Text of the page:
ZNet commentator Patrick Bond and his colleague Simba Manyanya — a Zimbabwean currently employed in Johannesburg by a UN agency — provide information about the new, second edition of *Zimbabwe’s Plunge: Exhausted Nationalism, Neoliberalism and the Search for Social Justice*.
(1) Can you tell ZNet, please, about your new book,
We have been worried for quite some time about the way
To the extent that
What, in contrast, are we trying to communicate about
Second, we take this opportunity to warn Zimbabweans that the danger for restructuring the economy according to the published plans of the opposition Movement for Democractic Change is immense, in part given how much damage was done by the IMF and World Bank when they called the economic-policy shots during the early 1990s. Third, we suggest that the local progressive movements — trade unions, radical students, some of the NGOs and urban community groups — have already been putting together their thoughts: in the 1999 National Working People’s Convention, for example. Combined with anti-neoliberal campaigns emerging from various movements for global justice around the world, we do have hopes that comrades involved in local struggles for democracy and justice can weave their way through the minefield of contemporary
(2) Can you tell ZNet something about writing the book? Where does the content come from? What went into making the book what it is?
The most important point about this book is that it emerged from not only our two personal histories but also from a collective workshopping process.
Personally, one of us (Patrick) did a PhD on Zimbabwe under the supervision of the marxist geographer David Harvey (published in 1998 as *Uneven Zimbabwe: A Study of Finance, Development and Underdevelopment*, from Africa World Press); the other (Simba) was a former chief economist in the Zimbabwe Ministry of Finance during the 1990s and then moved to the Zimbabwe Congress of Trade Unions to serve Morgan Tsvangirai as his deputy economist, prior to coming to Johannesburg to teach at Wits University. In fact we have run a masters/PhD course together — Public and Development Finance — where we looked at the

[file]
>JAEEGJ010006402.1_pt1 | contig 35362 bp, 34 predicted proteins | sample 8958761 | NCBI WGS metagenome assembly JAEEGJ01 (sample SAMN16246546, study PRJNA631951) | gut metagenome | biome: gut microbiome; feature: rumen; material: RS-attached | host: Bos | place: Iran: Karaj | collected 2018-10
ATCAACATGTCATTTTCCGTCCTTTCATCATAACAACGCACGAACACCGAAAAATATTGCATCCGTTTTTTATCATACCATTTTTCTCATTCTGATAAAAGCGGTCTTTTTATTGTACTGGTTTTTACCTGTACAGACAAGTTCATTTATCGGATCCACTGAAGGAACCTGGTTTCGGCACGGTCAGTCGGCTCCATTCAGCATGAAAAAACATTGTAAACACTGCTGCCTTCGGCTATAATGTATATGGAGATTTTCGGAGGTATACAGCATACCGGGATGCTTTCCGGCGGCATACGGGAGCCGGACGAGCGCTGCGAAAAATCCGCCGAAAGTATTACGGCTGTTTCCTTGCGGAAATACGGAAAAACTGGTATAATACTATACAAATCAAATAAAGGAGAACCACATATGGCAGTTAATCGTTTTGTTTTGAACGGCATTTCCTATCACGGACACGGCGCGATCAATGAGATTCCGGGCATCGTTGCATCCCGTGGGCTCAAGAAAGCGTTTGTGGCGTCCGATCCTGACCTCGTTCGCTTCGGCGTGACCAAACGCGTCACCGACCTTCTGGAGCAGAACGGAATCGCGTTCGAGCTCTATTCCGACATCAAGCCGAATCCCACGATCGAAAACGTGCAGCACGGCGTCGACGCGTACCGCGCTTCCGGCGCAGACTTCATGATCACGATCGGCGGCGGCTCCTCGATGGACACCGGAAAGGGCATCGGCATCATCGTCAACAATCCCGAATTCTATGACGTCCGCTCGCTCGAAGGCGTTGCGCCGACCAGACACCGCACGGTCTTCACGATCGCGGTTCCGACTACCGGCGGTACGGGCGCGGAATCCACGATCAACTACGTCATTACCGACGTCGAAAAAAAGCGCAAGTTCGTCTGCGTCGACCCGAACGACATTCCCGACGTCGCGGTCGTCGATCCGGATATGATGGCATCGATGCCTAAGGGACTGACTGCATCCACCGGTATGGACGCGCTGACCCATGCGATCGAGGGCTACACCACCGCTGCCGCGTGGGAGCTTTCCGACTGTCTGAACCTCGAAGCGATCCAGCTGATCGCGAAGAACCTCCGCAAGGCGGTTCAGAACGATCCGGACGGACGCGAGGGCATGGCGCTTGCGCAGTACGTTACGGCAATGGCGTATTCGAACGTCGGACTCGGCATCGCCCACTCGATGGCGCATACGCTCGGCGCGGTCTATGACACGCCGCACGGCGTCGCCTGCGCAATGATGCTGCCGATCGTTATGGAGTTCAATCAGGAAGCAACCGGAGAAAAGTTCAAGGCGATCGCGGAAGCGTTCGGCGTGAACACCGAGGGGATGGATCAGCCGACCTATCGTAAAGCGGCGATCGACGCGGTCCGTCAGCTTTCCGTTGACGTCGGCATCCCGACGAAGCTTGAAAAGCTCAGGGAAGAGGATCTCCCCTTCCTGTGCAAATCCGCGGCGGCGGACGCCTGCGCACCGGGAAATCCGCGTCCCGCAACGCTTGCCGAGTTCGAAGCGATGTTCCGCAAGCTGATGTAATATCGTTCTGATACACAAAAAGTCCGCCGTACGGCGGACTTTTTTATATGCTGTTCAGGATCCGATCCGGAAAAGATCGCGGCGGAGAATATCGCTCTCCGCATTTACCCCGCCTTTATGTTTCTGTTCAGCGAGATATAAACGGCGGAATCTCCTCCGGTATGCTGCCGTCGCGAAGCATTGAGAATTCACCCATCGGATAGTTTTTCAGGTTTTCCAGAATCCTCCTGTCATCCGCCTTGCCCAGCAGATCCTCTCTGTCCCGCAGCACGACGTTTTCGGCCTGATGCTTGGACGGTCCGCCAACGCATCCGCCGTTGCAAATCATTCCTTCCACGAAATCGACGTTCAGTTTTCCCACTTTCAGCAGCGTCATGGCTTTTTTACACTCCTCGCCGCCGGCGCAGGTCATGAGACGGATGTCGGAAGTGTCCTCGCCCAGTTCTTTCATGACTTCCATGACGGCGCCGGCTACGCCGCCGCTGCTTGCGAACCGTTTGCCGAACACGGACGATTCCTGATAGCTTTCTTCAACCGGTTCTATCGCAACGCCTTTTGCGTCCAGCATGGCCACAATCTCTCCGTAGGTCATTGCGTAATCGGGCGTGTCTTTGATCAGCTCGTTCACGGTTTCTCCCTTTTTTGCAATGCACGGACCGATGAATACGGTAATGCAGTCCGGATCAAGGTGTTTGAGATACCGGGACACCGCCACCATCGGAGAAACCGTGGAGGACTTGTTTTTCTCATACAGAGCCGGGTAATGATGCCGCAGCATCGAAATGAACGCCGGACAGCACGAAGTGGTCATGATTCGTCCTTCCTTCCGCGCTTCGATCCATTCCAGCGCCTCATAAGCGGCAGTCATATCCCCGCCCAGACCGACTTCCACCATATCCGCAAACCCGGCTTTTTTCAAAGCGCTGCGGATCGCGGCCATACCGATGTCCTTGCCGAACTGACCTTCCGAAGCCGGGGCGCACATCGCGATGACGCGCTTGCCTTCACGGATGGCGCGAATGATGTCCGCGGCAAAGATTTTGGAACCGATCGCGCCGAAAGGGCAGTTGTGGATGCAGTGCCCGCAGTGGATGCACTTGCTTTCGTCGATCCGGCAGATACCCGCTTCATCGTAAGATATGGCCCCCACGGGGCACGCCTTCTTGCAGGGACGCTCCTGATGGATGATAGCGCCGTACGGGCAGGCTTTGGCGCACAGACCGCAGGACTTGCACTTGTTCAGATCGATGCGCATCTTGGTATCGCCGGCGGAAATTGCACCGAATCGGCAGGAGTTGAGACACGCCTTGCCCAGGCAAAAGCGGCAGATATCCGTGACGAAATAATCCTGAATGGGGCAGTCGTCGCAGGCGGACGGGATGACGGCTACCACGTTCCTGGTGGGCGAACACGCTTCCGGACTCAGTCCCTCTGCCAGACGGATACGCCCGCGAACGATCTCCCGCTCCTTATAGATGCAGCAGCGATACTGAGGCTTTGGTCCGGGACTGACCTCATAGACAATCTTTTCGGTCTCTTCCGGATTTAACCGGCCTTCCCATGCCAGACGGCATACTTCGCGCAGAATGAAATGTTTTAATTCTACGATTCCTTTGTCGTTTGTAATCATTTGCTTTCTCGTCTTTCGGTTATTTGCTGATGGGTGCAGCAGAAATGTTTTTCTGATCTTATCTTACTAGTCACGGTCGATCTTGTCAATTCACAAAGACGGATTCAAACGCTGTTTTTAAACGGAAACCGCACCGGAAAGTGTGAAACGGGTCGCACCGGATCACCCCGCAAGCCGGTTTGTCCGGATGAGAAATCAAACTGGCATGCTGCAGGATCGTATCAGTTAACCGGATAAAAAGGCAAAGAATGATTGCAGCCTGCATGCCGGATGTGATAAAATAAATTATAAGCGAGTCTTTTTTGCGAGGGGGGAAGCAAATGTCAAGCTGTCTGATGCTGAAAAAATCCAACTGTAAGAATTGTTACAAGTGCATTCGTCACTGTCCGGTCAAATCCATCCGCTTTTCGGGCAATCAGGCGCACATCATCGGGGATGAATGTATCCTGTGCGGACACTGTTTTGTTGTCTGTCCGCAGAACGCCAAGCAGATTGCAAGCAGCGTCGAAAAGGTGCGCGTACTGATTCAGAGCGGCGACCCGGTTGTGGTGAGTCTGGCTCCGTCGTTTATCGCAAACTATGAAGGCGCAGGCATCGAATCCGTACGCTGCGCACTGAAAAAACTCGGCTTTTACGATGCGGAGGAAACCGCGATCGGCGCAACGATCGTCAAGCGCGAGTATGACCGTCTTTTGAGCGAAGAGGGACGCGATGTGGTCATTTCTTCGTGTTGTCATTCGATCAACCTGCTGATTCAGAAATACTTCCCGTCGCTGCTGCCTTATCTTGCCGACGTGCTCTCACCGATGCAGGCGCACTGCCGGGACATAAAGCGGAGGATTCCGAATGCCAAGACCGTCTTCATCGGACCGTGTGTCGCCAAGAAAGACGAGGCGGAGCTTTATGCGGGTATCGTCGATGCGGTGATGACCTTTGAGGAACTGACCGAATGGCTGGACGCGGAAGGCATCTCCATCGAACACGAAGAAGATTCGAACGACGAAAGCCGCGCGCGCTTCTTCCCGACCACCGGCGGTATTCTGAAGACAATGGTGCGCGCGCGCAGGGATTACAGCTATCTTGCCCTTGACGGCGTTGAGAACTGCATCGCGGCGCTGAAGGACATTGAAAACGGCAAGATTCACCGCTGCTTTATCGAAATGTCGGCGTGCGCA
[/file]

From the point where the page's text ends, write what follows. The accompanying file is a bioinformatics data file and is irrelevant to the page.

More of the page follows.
Then in 2000-02, we spent many sessions both here in
(3) What are your hopes for
Context is everything. For progressive ideas to stand a chance in Zimbabwe — after a period in which the Mugabe regime has really ruined the very word socialism, by equating it in people’s minds with crony capitalism, repression, corruption, ethnicism and incompetence — the movements of poor and working-class people have to be more self-confident about their own material interests. These interests cannot advance without a change in government, it seems to us.
The second, updated edition of our book was published this year because since the stolen election of March 2002 — which Patrick has reported on for ZNet — the progressive opposition has gone into quite a slump. The classic Zimbabwean emotion is called ‘despondency’. This terrain made it easy for Mugabe to clamp down further on protest, and also for South African president Mbeki to ignore the desires of the masses and instead promote various insider deals associated with the kind of smoke-filled-room politics which gave us such an unsatisfying transition to democracy here in
However, in recent weeks, it has seemed that things might turn around for the progressive forces, and the kind of critical analysis we’ve been promoting in the book is coming back in style. A successful two-day national stayaway of nearly all workers in March restored some confidence and the will to fight, notwithstanding Mugabe’s subsequent mass arrests and torture of several hundred democracy/justice activists. A book is a trivial luxury under these kind of circumstances, where our comrades’ very survival is at stake.
Nevertheless thanks to the Ford Foundation, believe it or not, the book is subsidised for sale in